The Southeast Asian country of Myanmar has been through a series of struggles and strife in the last 80 years. Now, the world is waiting to see the results of its elections as well as the consequences that it will bring.

From being the second-wealthiest country in all of Southeast Asia under the administration of the British, Myanmar has fallen a lot. So much that was recognized as one of the least developed countries by the UN in 1987 due to its economic bankruptcy.

Many attributed Myanmar’s historical downfall to the 1962 military coup which paved the way for the infamous plan referred to at the time as the “Burmese Way to Socialism.” By planning to nationalize all industries apart from agriculture, this scheme turned the once-wealthy country into one of the world’s most impoverished.

However, all of this has changed for the better. Elections in 2010 removed the 50 year military government rule, leading to what many called “the opening” of the country to foreign investment as well as some of the most sustained economic growth Southeast Asia has ever seen. A major driving force behind the economic uplift was the lifting of sanctions by countries around the world.

To look at the change in more quantifiable details, a few key economic indicators will be examined, mainly GDP growth rate and the amount of foreign investment the country has managed to attract.

Myanmar’s GDP growth rate has experienced a tremendous increase ever since the military government was dissolved, as we can see in the exhibit below. The current upward trend is expected to continue especially since the national favorite political party, the National League for Democracy which is led by Nobel Peace Prize Aung San Suu Kyi, is expected to win by a landslide.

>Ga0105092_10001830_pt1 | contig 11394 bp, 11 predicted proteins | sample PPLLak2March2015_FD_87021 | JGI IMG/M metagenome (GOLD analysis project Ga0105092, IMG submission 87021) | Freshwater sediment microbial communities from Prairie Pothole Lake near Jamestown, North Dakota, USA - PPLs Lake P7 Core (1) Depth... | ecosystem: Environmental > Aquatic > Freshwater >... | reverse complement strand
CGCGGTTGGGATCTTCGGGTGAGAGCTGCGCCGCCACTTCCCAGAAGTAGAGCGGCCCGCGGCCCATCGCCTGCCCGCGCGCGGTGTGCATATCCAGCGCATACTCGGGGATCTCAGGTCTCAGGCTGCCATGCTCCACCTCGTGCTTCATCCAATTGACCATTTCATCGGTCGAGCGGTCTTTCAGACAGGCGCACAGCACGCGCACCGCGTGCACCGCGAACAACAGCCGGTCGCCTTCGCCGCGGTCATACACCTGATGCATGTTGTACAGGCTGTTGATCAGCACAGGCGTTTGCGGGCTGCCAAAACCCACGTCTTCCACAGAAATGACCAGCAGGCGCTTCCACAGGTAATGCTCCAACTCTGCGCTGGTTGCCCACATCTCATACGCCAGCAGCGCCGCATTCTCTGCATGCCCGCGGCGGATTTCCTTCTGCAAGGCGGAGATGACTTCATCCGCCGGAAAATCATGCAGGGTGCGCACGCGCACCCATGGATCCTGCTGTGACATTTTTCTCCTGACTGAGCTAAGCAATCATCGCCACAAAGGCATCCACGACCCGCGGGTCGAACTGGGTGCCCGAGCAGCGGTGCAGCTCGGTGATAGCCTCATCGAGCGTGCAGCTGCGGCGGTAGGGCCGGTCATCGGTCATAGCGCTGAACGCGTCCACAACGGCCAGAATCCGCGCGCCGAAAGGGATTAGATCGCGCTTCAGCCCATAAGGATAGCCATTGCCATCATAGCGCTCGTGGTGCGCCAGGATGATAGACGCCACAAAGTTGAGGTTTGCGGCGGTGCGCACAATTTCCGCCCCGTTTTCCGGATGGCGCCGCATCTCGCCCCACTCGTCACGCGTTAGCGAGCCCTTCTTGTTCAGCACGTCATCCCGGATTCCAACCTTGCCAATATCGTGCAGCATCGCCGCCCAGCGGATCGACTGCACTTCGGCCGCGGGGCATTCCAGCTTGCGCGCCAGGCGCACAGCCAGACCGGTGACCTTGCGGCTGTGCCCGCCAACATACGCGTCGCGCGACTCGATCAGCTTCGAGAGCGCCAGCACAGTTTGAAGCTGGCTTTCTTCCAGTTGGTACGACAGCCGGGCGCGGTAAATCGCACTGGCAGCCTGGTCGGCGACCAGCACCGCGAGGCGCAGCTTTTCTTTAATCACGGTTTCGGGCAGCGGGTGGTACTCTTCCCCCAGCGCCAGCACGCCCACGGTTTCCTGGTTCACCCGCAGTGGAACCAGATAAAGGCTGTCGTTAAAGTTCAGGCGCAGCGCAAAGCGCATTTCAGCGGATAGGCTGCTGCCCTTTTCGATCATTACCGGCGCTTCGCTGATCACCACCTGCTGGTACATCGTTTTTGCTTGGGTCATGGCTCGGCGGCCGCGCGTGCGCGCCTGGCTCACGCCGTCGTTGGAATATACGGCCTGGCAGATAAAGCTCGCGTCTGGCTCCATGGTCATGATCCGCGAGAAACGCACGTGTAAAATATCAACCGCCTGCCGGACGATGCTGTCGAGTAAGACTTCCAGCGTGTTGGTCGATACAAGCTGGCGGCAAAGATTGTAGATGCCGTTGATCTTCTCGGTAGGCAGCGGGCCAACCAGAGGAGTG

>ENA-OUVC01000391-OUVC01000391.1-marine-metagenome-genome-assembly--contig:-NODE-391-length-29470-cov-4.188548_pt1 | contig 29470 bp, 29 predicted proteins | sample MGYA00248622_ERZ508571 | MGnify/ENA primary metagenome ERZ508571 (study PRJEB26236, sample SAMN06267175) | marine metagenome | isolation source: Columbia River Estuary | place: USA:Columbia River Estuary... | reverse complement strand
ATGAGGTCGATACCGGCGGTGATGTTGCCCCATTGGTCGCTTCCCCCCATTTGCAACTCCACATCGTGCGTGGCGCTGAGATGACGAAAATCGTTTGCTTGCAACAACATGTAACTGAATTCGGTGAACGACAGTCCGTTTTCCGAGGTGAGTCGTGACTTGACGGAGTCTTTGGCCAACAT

MyanmarGDP

Foreign investment was fueled further by competition among several Asian powerhouses vying for influence in mainland Southeast Asia’s largest country by geographic area. Oil and gas served as the top receiver of foreign investment, making up more than 43% of the total.

In terms of the amount of FDI, a more drastic increase can be observed with investment increasing more than tenfold in just less than 4 years. This is because the “opening” has effectively lifted all sanctions, except on arms sales, greatly boosting trade and investment prospects.

Myanmar’s reforms have opened a lot of different sectors for private investors, including but not limited to, financial services, education, and healthcare. The government has also been playing a more active role in attracting foreign investment by holding bidding rounds for players looking to enter telecoms and oil and gas.

 

Myanmar’s Future Depends on Election Results

According to Hirokazu Yamaoka, a representative from JETRO (Japanese External Trade Organization Office) in Myanmar, this rapid growth has left investors bracing for the outcome of this Sunday’s vote. Many are hoping that the election results will send the message to the world that Myanmar is a very stable country to invest in.

“There are many Japanese investors with their sights set on Myanmar, and we truly hope that the results will not change their minds,” he added.

With the votes now being counted and the results of the election on the horizon, the rest of the world is definitely holding its breath to find out just what the outcome will be and what impact it would bring on the sustained economic development that has happened so far.

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